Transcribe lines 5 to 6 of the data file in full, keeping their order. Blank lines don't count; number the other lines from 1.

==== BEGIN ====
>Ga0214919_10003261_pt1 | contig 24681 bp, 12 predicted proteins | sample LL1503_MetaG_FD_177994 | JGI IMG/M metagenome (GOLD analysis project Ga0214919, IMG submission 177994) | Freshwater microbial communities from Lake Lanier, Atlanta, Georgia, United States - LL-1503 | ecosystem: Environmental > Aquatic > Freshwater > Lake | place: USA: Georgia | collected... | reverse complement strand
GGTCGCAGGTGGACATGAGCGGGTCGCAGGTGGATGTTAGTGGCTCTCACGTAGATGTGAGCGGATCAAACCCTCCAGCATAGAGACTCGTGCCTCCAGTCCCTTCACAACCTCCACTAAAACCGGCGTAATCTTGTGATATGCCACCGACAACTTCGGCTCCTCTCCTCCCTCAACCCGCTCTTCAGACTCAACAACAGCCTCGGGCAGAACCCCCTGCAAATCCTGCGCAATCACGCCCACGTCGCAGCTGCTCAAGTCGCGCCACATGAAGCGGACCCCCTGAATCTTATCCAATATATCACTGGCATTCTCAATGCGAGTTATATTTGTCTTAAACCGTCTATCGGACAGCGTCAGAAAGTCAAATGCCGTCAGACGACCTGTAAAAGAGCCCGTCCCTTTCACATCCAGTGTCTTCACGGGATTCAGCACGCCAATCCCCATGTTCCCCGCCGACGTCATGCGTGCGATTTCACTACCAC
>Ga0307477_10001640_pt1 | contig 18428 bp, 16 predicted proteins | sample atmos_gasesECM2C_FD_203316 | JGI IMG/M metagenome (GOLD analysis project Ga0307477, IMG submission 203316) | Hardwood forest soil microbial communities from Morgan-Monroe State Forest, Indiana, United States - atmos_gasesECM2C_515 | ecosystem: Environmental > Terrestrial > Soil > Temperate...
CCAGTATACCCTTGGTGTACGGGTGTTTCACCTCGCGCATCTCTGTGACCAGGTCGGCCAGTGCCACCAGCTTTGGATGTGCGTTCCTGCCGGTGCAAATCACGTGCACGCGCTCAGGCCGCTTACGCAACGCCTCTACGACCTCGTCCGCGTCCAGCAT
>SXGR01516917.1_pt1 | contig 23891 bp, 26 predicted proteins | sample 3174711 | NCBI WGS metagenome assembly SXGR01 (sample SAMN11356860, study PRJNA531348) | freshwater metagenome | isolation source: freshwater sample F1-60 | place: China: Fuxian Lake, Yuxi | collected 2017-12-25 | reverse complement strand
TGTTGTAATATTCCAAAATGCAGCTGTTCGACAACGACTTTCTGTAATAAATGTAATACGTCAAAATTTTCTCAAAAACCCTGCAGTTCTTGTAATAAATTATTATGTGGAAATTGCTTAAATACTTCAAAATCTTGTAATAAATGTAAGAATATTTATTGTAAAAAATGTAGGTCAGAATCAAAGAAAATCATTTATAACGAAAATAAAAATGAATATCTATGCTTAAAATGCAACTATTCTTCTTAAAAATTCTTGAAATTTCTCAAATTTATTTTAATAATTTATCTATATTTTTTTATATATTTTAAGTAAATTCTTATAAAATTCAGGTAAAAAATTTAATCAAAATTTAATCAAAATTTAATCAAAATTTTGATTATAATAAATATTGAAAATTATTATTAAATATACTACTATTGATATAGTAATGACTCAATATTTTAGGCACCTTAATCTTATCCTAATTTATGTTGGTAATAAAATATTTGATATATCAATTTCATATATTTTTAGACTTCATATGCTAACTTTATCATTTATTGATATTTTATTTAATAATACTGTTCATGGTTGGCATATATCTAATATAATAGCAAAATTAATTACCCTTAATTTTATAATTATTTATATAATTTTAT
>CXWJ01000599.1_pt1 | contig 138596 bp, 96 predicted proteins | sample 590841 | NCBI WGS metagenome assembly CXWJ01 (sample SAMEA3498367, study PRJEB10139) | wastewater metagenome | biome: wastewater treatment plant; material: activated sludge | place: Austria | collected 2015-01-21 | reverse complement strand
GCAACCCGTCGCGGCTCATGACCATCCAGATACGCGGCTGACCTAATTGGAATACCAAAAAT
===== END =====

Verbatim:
>SXGR01516917.1_pt1 | contig 23891 bp, 26 predicted proteins | sample 3174711 | NCBI WGS metagenome assembly SXGR01 (sample SAMN11356860, study PRJNA531348) | freshwater metagenome | isolation source: freshwater sample F1-60 | place: China: Fuxian Lake, Yuxi | collected 2017-12-25 | reverse complement strand
TGTTGTAATATTCCAAAATGCAGCTGTTCGACAACGACTTTCTGTAATAAATGTAATACGTCAAAATTTTCTCAAAAACCCTGCAGTTCTTGTAATAAATTATTATGTGGAAATTGCTTAAATACTTCAAAATCTTGTAATAAATGTAAGAATATTTATTGTAAAAAATGTAGGTCAGAATCAAAGAAAATCATTTATAACGAAAATAAAAATGAATATCTATGCTTAAAATGCAACTATTCTTCTTAAAAATTCTTGAAATTTCTCAAATTTATTTTAATAATTTATCTATATTTTTTTATATATTTTAAGTAAATTCTTATAAAATTCAGGTAAAAAATTTAATCAAAATTTAATCAAAATTTAATCAAAATTTTGATTATAATAAATATTGAAAATTATTATTAAATATACTACTATTGATATAGTAATGACTCAATATTTTAGGCACCTTAATCTTATCCTAATTTATGTTGGTAATAAAATATTTGATATATCAATTTCATATATTTTTAGACTTCATATGCTAACTTTATCATTTATTGATATTTTATTTAATAATACTGTTCATGGTTGGCATATATCTAATATAATAGCAAAATTAATTACCCTTAATTTTATAATTATTTATATAATTTTAT